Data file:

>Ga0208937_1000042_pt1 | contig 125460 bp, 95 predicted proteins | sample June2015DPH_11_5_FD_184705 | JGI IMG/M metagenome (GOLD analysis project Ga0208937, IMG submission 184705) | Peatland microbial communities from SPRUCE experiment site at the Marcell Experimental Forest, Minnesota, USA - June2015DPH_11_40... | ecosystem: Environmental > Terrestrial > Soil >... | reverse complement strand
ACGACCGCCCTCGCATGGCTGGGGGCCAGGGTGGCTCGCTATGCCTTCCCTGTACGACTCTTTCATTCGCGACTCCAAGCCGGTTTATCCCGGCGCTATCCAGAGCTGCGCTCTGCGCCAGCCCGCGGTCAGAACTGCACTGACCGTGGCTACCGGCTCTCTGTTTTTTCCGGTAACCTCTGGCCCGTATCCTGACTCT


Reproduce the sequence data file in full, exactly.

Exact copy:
>Ga0208937_1000042_pt1 | contig 125460 bp, 95 predicted proteins | sample June2015DPH_11_5_FD_184705 | JGI IMG/M metagenome (GOLD analysis project Ga0208937, IMG submission 184705) | Peatland microbial communities from SPRUCE experiment site at the Marcell Experimental Forest, Minnesota, USA - June2015DPH_11_40... | ecosystem: Environmental > Terrestrial > Soil >... | reverse complement strand
ACGACCGCCCTCGCATGGCTGGGGGCCAGGGTGGCTCGCTATGCCTTCCCTGTACGACTCTTTCATTCGCGACTCCAAGCCGGTTTATCCCGGCGCTATCCAGAGCTGCGCTCTGCGCCAGCCCGCGGTCAGAACTGCACTGACCGTGGCTACCGGCTCTCTGTTTTTTCCGGTAACCTCTGGCCCGTATCCTGACTCT